Dark tiles are often unexpected and if you pair the design with gold or copper fittings, you can really make the space pop. Riverbed rock is common in a spa environment so why not introduce some rock patterns in your space? Check out some of these unique RV showers in the gallery below. There’s plenty of inspiration available; the final design just depends on how much you want to spend and your level of DIY experience if you want to keep the final costs down.

We want to see your renovation!

We love featuring the best designs and innovative renovations. Tiny homes of all shapes and sizes… 5th wheels, motorhomes, popups, skoolies… we want to see it!

Comments

  • Jenny
    Reply

    Can I use the Hexagon tile in the floor shower as well in my travel trailer?

    • Love That RV
      Reply

      Yes. You can use pretty much any tile you want in a trailer shower. You just have to check the weight limitations of your rig and the structural support in that area. Some RV walls don’t have studs so they might not be strong enough to support tile on the wall. And be sure you take proper precautions in waterproofing any surfaces where you will install the tile. Mildew and moisture are an RV’s worst friend!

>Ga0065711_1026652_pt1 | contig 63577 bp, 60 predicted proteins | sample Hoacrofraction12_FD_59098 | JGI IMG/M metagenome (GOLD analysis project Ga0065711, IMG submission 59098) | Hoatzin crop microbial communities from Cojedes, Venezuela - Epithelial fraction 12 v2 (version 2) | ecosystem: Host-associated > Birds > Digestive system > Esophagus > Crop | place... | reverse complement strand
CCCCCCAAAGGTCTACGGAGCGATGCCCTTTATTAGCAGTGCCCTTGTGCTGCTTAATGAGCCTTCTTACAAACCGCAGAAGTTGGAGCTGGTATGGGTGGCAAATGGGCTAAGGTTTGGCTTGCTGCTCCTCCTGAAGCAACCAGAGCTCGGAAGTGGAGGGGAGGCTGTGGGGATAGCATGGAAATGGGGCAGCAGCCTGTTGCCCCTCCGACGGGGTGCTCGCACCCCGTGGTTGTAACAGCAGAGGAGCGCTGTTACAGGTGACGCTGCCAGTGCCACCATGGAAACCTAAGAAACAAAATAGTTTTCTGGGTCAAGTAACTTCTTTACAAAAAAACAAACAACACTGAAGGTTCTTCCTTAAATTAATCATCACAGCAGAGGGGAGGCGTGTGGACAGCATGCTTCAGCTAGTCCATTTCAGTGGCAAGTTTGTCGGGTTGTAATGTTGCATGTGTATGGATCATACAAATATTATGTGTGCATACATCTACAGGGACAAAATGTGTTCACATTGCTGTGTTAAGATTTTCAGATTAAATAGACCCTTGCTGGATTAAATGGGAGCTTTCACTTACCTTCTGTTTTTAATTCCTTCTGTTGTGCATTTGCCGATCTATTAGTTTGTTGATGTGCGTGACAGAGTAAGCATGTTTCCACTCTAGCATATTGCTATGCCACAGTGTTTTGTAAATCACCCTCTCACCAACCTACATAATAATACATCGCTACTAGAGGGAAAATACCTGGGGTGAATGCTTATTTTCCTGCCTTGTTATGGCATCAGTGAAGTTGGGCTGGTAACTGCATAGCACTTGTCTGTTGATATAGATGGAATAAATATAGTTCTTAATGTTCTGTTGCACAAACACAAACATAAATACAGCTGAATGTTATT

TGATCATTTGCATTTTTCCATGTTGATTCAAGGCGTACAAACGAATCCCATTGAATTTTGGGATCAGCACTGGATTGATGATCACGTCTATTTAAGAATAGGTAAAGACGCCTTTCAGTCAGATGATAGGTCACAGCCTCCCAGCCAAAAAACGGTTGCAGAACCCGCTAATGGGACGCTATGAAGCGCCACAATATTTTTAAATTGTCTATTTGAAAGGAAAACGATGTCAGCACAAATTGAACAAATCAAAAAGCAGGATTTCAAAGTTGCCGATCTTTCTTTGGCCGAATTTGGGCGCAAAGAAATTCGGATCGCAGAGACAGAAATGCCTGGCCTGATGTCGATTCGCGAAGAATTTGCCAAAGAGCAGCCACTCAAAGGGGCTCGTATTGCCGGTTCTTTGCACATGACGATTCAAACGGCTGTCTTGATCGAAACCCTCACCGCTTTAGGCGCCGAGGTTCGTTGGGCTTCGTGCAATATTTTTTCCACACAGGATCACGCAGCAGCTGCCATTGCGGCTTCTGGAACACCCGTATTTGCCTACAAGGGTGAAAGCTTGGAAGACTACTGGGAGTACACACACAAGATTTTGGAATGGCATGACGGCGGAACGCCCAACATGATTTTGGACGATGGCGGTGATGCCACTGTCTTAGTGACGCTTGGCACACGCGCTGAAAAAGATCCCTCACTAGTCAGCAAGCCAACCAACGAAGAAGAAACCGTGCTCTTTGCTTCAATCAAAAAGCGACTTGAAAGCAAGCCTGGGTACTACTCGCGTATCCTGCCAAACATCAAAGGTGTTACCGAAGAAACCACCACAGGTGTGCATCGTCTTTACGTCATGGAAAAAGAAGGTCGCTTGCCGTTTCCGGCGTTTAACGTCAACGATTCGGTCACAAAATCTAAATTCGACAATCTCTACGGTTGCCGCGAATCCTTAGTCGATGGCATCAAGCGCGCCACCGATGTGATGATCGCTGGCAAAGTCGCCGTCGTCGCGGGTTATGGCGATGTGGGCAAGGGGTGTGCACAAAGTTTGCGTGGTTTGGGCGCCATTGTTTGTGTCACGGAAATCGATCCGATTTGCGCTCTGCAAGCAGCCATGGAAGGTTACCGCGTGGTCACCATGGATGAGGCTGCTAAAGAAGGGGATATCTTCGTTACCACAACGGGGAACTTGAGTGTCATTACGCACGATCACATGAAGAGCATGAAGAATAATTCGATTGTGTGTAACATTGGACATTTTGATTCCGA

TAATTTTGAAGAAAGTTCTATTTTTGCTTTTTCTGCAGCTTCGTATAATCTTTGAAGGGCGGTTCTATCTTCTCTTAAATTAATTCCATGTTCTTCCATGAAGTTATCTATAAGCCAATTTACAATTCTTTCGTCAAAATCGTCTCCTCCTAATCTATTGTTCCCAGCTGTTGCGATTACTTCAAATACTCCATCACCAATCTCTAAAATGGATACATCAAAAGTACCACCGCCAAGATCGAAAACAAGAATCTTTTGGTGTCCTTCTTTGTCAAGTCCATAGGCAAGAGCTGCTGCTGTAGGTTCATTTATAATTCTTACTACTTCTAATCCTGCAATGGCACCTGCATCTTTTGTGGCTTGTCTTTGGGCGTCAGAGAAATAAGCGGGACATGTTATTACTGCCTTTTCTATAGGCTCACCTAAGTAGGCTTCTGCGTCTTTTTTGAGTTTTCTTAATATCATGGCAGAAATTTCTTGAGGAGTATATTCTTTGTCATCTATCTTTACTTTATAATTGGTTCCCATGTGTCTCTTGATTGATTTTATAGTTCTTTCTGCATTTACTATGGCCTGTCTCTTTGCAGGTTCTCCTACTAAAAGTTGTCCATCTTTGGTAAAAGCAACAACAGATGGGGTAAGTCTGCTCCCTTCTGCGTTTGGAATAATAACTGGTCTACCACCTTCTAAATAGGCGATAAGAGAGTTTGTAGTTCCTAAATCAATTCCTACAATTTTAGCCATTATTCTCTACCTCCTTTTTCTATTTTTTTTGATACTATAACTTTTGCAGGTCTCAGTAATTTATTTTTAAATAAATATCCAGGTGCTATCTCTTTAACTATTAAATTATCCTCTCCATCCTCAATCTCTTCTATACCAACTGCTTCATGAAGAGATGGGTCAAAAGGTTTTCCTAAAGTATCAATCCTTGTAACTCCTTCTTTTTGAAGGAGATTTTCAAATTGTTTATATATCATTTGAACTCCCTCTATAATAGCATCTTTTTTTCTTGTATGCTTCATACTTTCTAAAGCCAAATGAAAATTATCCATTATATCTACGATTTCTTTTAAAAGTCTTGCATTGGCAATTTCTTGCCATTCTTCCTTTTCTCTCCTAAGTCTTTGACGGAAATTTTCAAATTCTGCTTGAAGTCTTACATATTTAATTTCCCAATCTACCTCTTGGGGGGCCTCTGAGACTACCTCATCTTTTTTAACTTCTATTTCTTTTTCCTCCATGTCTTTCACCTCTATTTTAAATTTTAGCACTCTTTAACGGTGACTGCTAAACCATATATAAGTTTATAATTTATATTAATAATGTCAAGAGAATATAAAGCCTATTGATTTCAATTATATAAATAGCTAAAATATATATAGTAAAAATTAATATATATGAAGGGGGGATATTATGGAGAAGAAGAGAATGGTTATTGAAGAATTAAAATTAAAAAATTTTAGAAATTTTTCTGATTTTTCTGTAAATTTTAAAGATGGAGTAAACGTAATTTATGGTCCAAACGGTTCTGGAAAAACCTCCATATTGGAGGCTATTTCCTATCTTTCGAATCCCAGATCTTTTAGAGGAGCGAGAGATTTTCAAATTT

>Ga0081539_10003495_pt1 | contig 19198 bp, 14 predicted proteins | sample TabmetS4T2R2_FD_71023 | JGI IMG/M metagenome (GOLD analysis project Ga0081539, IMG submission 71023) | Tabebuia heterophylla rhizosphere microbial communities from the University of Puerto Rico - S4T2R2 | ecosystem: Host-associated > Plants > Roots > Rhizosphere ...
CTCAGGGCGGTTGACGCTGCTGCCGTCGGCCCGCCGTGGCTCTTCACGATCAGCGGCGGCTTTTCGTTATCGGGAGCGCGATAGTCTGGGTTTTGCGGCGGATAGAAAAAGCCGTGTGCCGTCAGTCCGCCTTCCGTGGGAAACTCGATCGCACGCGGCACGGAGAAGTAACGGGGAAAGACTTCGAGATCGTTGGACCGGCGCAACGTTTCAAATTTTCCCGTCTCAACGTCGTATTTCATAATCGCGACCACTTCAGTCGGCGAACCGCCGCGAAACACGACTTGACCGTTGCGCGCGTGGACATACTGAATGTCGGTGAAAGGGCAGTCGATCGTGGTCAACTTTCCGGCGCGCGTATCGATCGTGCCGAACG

• Nick Logan
    Reply

    Using tile in bathrooms is a bad idea. During long drives tiles will loosen up and fall off the wall. Unless you are not planning on traveling a lot I wouldn’t recommend.

  • Jen
    Reply